Closing of Parrotts Place
If you've been around Parrottsville much, surely you have stopped into Parrotts Place, and if not since 2004 perhaps earlier when Denver Trentham operated the business. It was my pleasure to visit with store owners Svein and Melissa Hunt, who told me of their plans to shut down the store, perhaps by month's end. It is not too late for me to have a Jeannie Holt cooked breakfast before then. Maybe it was the changing landscape that caused the owners to end the operation, citing her health and the weak economy. The new highway 321 has routed traffic away from downtown, and there is a new Dollar General not far from town hall at the new highway. Maybe customers can convince someone else to acquire the property and reopen this year. I'll let you know what's happening. There also has been some changes at the popular By-Lo grocery of Cosby Highway after Mo Swanson retired. I hear that Tim Layman may close it and hope this is not so because it is another store where we sell "a ton" of Plain Talks each week. I will try to talk with Tim about the store's future.
My most interesting visit was to Furniture Palace a week ago where I found David and Karen Nelson. The store is always so clean and orderly with lots of merchandise and plenty of memories for me of the late Hoyt E. Staton, who ran the Cow Palace. Karen Nelson showed me a large old wooden wagon, which was bought by the Newport Museum. Museum co-president with Karen, Jackie Garbarino, said the wagon is originally from Virginia and was acquired from a local woman whose late husband owned it. The museum plans to replace the dilapidated wagon outside in front of the Newport Community Center with this larger one soon. Some work needs to be done such as restoring the original blue paint and orange wheel paint and restenciling signage. By early fall it will be pulled to the center by horses or mules.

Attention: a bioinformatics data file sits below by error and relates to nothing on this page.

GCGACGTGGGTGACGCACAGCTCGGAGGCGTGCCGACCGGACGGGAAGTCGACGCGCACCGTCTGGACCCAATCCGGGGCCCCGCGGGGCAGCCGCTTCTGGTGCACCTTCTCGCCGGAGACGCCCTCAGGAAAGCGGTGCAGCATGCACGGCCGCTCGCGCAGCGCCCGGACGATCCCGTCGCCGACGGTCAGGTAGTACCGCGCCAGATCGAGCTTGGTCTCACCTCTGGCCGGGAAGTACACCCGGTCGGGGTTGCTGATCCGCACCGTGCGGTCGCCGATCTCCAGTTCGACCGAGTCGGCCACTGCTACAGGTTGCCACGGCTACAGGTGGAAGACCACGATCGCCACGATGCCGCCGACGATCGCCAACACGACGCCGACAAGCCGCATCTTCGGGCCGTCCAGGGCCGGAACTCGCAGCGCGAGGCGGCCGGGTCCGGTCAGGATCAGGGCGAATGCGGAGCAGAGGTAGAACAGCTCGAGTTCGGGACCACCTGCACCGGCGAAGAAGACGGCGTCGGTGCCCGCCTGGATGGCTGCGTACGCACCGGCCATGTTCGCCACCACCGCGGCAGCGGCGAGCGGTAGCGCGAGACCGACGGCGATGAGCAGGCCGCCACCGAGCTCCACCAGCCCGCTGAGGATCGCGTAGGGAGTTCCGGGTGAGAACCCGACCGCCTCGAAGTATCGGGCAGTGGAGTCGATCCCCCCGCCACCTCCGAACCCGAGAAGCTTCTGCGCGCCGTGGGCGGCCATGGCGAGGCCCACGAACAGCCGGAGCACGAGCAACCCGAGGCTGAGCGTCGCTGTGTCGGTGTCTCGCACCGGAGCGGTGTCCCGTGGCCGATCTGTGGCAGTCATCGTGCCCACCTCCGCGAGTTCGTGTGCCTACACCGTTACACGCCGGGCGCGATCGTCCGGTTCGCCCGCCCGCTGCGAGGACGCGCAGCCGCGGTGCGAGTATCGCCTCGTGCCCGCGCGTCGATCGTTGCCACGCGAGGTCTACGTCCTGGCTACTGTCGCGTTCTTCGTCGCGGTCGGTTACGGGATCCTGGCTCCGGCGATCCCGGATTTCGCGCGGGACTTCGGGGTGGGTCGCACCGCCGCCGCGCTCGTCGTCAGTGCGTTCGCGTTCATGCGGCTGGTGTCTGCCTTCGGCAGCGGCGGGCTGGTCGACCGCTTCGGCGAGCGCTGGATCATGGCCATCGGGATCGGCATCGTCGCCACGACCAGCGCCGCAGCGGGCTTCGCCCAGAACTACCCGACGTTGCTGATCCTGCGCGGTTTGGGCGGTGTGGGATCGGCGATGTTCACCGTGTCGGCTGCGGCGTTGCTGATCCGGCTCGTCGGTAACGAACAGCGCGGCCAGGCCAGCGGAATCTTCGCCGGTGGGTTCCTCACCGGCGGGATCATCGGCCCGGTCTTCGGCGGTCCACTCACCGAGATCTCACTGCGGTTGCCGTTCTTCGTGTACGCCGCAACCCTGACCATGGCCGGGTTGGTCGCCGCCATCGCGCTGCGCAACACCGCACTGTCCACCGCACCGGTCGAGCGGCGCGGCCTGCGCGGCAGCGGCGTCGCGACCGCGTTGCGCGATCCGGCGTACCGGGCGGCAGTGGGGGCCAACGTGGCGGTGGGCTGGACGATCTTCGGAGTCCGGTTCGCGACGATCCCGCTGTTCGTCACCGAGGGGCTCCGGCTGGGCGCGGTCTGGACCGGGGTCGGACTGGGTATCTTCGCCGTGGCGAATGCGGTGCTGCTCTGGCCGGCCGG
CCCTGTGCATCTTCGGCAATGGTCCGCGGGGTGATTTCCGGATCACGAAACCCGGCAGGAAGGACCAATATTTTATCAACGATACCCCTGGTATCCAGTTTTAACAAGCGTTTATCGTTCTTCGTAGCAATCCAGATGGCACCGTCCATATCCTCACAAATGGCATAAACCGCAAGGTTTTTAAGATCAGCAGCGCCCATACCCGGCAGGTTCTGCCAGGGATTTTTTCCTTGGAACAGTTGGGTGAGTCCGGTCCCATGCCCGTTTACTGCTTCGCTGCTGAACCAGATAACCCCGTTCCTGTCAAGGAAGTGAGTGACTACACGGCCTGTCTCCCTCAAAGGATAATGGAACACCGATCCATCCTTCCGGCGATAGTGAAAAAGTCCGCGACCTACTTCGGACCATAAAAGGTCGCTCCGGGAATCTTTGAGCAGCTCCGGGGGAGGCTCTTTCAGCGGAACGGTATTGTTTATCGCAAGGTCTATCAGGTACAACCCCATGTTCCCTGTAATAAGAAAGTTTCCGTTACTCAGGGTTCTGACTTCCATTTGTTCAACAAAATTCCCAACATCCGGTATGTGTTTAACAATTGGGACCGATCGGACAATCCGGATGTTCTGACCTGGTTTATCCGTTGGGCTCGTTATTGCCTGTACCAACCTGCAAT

Still time for camping
Last week, we visited with Arvis and Yvonne Keys who own Triple Creek Campground off Highway 321, with an entrance off Lower Bogard Road just off what is now called Cosby Bridge Road. I found the 15.7 acre shady campground to be a hidden jewel that the Keyes are trying to introduce to tourists and locals. It is worth a visit and easy to find because you will see two giant stone frogs marking the entrance pillars. These were built by 84-year-old mason Robert Woods. You may recall that I mentioned bumping into him this summer at the new business, H&W Locksmith just east of the Plain Talk off East Broadway.
Because Triple Creek Campground is not on a major highway yet within 25 miles of Gatlinburg and Pigeon Forge, many visitors to the Great Smoky Mountains have not heard about or seen Triple Creek Campground. "It's a best kept secret. Even local people don't know much about it." The Keys invite local folks to use the facility right in their backyard for weekend or holiday retreats and mini-vacations.
Arvis and Yvonne also bought five cabins during the auction and these may be rented and all have a back door to Cosby Creek. There is one upgraded cabin sheltered by pine trees inside the campground, too.